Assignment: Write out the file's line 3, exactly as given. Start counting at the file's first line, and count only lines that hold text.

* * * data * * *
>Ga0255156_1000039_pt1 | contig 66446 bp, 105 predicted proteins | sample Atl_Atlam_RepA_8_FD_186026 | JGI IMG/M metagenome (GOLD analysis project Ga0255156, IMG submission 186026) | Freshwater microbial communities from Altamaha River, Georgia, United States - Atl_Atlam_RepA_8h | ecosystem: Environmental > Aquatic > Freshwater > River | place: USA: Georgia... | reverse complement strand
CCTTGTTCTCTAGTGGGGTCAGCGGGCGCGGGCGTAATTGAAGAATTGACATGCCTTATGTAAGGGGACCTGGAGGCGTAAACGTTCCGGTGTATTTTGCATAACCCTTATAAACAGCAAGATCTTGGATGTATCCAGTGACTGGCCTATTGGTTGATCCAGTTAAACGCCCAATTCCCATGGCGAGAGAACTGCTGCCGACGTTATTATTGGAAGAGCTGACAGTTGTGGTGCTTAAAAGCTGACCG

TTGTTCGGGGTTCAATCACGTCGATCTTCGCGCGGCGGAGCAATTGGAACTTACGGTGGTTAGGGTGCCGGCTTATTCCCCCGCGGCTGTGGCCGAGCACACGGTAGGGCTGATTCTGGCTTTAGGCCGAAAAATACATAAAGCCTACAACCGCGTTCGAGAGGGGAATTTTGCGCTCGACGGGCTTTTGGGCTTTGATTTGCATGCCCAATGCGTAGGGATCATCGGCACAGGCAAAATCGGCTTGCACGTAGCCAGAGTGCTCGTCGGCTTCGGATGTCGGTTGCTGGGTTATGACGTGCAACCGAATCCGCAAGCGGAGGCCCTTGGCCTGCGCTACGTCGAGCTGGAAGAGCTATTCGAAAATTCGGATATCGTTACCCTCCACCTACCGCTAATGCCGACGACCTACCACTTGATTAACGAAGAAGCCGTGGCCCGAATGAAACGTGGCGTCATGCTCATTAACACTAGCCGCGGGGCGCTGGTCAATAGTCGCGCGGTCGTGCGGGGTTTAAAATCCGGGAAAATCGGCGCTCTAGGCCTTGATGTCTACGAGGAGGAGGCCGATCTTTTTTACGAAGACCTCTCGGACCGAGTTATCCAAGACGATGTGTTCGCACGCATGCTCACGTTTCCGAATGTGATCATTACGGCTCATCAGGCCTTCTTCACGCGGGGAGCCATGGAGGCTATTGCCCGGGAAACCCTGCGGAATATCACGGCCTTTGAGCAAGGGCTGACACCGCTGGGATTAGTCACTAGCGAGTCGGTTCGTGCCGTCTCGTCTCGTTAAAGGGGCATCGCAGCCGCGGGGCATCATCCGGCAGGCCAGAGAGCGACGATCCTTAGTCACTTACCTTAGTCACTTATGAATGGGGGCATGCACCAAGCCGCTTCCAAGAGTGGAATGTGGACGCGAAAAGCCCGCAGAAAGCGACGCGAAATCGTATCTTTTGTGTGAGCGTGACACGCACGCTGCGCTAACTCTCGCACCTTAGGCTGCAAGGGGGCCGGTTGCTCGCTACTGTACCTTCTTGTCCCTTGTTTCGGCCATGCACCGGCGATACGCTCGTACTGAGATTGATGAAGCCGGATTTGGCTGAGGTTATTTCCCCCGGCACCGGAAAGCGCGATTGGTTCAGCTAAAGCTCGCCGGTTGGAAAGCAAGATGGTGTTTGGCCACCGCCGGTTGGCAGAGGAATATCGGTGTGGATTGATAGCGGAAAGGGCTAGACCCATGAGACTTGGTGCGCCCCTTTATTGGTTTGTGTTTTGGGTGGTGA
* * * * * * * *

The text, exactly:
TTGTTCGGGGTTCAATCACGTCGATCTTCGCGCGGCGGAGCAATTGGAACTTACGGTGGTTAGGGTGCCGGCTTATTCCCCCGCGGCTGTGGCCGAGCACACGGTAGGGCTGATTCTGGCTTTAGGCCGAAAAATACATAAAGCCTACAACCGCGTTCGAGAGGGGAATTTTGCGCTCGACGGGCTTTTGGGCTTTGATTTGCATGCCCAATGCGTAGGGATCATCGGCACAGGCAAAATCGGCTTGCACGTAGCCAGAGTGCTCGTCGGCTTCGGATGTCGGTTGCTGGGTTATGACGTGCAACCGAATCCGCAAGCGGAGGCCCTTGGCCTGCGCTACGTCGAGCTGGAAGAGCTATTCGAAAATTCGGATATCGTTACCCTCCACCTACCGCTAATGCCGACGACCTACCACTTGATTAACGAAGAAGCCGTGGCCCGAATGAAACGTGGCGTCATGCTCATTAACACTAGCCGCGGGGCGCTGGTCAATAGTCGCGCGGTCGTGCGGGGTTTAAAATCCGGGAAAATCGGCGCTCTAGGCCTTGATGTCTACGAGGAGGAGGCCGATCTTTTTTACGAAGACCTCTCGGACCGAGTTATCCAAGACGATGTGTTCGCACGCATGCTCACGTTTCCGAATGTGATCATTACGGCTCATCAGGCCTTCTTCACGCGGGGAGCCATGGAGGCTATTGCCCGGGAAACCCTGCGGAATATCACGGCCTTTGAGCAAGGGCTGACACCGCTGGGATTAGTCACTAGCGAGTCGGTTCGTGCCGTCTCGTCTCGTTAAAGGGGCATCGCAGCCGCGGGGCATCATCCGGCAGGCCAGAGAGCGACGATCCTTAGTCACTTACCTTAGTCACTTATGAATGGGGGCATGCACCAAGCCGCTTCCAAGAGTGGAATGTGGACGCGAAAAGCCCGCAGAAAGCGACGCGAAATCGTATCTTTTGTGTGAGCGTGACACGCACGCTGCGCTAACTCTCGCACCTTAGGCTGCAAGGGGGCCGGTTGCTCGCTACTGTACCTTCTTGTCCCTTGTTTCGGCCATGCACCGGCGATACGCTCGTACTGAGATTGATGAAGCCGGATTTGGCTGAGGTTATTTCCCCCGGCACCGGAAAGCGCGATTGGTTCAGCTAAAGCTCGCCGGTTGGAAAGCAAGATGGTGTTTGGCCACCGCCGGTTGGCAGAGGAATATCGGTGTGGATTGATAGCGGAAAGGGCTAGACCCATGAGACTTGGTGCGCCCCTTTATTGGTTTGTGTTTTGGGTGGTGA